Derek Chauvin, the 45-year-old Minneapolis police officer who murdered George Floyd, has been sentenced to 22-and-a-half years in prison.
In making the sentence, Judge Peter Cahill gave Chauvin a longer sentence than the 10 to 15 years suggested in the Minnesota sentencing guidelines for defendants with no criminal history. “This is based on your abuse of a position of trust and authority, and also the particular cruelty shown to George Floyd,” Cahill said in his short statement.
A jury convicted Chauvin of second-degree murder, third-degree murder, and manslaughter in April. Floyd’s death in May 2020 sparked a summer of protests that spread across the globe and reshaped the nation’s discussions about race and law enforcement.
On May 25, 2020, Floyd stopped to buy cigarettes at the convenience store CUP Foods. An employee who believed the $20 bill Floyd used was counterfeit called the police, and Chauvin arrived with three other Minneapolis Police Department officers. The officers forcefully marched Floyd to their police car, and after Floyd objected to the aggressive way he was being treated, he tried to exit the car, claiming he wanted to lie on the ground. Chauvin reacted by pressing his knee on Floyd’s neck and keeping it there for over nine minutes, even as Floyd pleaded that he could not breathe, even as bystanders shouted at him, and even after Floyd lost consciousness. Floyd was pronounced dead that evening.
Before Chauvin’s sentencing, several family members testified to the pain the killing left them with. “I haven’t had a real night’s sleep because of the nightmares I have watching my brother beg and plead for his life over and over again,” Floyd’s brother Philonise said. “My family and I have been given a life sentence. We will never be able to get George back.”
The statements opened with a video from Floyd’s 7-year-old daughter, Gianna. She told the court that she did not think her father was gone in spirit but that she missed him helping her brush her teeth every night. She was asked what she would say to her father today. “I miss you and I love you,” she said.
Before the hearing, some had wondered whether Chauvin would speak. But after his mother got up to speak to her grief and belief in her son’s innocence, Chauvin offered only his “condolences to the Floyd family” and his “hope” that they would find peace, but no apology or sign of remorse. Instead, he alluded to the federal charges against him, which he said prevented him from speaking more.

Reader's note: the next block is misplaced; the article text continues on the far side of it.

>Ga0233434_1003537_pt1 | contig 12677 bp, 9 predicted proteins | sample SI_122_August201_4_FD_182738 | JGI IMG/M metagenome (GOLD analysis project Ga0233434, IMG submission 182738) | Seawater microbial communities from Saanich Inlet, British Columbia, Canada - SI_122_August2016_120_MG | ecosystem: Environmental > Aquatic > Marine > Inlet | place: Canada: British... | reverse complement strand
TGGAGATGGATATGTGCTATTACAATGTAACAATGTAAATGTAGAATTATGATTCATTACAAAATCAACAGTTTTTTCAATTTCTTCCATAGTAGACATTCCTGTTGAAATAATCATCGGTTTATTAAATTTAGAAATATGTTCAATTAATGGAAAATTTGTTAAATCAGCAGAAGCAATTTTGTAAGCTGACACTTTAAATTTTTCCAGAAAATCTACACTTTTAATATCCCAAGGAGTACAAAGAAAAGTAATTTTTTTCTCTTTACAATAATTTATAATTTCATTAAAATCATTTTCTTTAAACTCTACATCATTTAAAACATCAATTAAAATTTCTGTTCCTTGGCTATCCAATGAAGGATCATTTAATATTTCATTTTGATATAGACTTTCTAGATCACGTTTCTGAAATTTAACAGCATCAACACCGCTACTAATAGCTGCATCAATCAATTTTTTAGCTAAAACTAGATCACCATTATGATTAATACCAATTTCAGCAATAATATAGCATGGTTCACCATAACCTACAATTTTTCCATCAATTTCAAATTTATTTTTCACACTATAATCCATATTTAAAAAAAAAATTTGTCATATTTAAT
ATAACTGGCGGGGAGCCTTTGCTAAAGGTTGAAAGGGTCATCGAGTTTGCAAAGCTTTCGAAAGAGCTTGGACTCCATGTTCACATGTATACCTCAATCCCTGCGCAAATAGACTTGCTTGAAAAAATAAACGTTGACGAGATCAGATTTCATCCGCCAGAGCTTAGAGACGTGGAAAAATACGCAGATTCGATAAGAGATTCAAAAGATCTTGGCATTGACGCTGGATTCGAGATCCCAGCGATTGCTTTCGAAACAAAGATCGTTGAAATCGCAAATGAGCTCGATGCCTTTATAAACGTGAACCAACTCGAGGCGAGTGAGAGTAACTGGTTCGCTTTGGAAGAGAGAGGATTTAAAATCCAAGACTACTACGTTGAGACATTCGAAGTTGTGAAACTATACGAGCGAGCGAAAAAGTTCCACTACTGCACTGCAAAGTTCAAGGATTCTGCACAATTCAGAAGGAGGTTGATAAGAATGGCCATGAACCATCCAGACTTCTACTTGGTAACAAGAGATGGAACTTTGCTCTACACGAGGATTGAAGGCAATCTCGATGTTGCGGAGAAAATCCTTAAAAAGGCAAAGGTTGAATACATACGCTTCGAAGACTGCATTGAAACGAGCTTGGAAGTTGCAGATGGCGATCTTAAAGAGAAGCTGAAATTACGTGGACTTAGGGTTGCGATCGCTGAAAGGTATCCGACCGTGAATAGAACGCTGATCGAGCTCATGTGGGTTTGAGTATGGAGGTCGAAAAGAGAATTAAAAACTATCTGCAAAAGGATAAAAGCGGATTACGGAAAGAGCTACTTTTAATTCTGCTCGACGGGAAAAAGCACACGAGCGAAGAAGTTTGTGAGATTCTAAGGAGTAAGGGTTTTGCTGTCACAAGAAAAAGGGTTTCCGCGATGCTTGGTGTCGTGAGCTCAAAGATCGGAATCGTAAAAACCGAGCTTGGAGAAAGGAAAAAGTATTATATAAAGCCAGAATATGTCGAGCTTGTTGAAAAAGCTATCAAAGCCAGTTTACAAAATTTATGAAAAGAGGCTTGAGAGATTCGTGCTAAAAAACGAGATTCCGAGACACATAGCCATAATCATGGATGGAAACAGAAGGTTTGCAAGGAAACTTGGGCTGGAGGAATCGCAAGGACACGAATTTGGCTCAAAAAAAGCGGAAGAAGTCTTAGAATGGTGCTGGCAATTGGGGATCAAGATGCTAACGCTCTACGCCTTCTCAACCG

Prosecutors had asked that Chauvin receive 30 years in prison. Chauvin’s defense had asked for just probation. The maximum permitted by law is 40 years.
Cahill had ruled that there were “aggravating factors” that allowed him to exceed the standard sentencing guidelines. In particular, he agreed with the prosecution that the cruelty of Chauvin’s actions and the abuse of his power elevated the case above a typical one. He also noted that Chauvin had committed the crime in front of children.
In a statement before the court, Floyd’s other brother, Terrence, asked that Chauvin get the same kind of punishment that a Black man would have gotten for such a violent and callous crime. And he asked that Chauvin not become yet another officer to get off easily after killing a Black man. “We don’t want to see another smack on the wrist,” he said. “We’ve been through that already, my community.”
For the last two months, Chauvin, who is being held in a maximum-security prison in Minnesota, has been placed in solitary confinement out of fears for his safety. Shortly before the sentencing on Friday, the judge denied Chauvin’s motion for a new trial. Chauvin had failed to prove that there had been any misconduct in the trial or any violation of his constitutional rights, the judge said.
The other three officers, who pinned Floyd to the ground as Chauvin knelt on his neck, are also facing criminal charges. Thomas Lane, J. Alexander Kueng, and Tou Thao have been charged with aiding and abetting second-degree murder and aiding and abetting second-degree manslaughter. Their trial will begin in August.
Chauvin and the three other former officers are also still facing federal charges of violating Floyd’s civil rights. Chauvin was also indicted on charges he had deprived a teenager of his civil rights in a separate incident in 2017. According to the New York Times, Chauvin grabbed the teenager by the throat, hit him in the head with a flashlight, and knelt on his neck.
To understand more about the creative response to the George Floyd’s murder and the protests that followed, listen to this episode of A Word.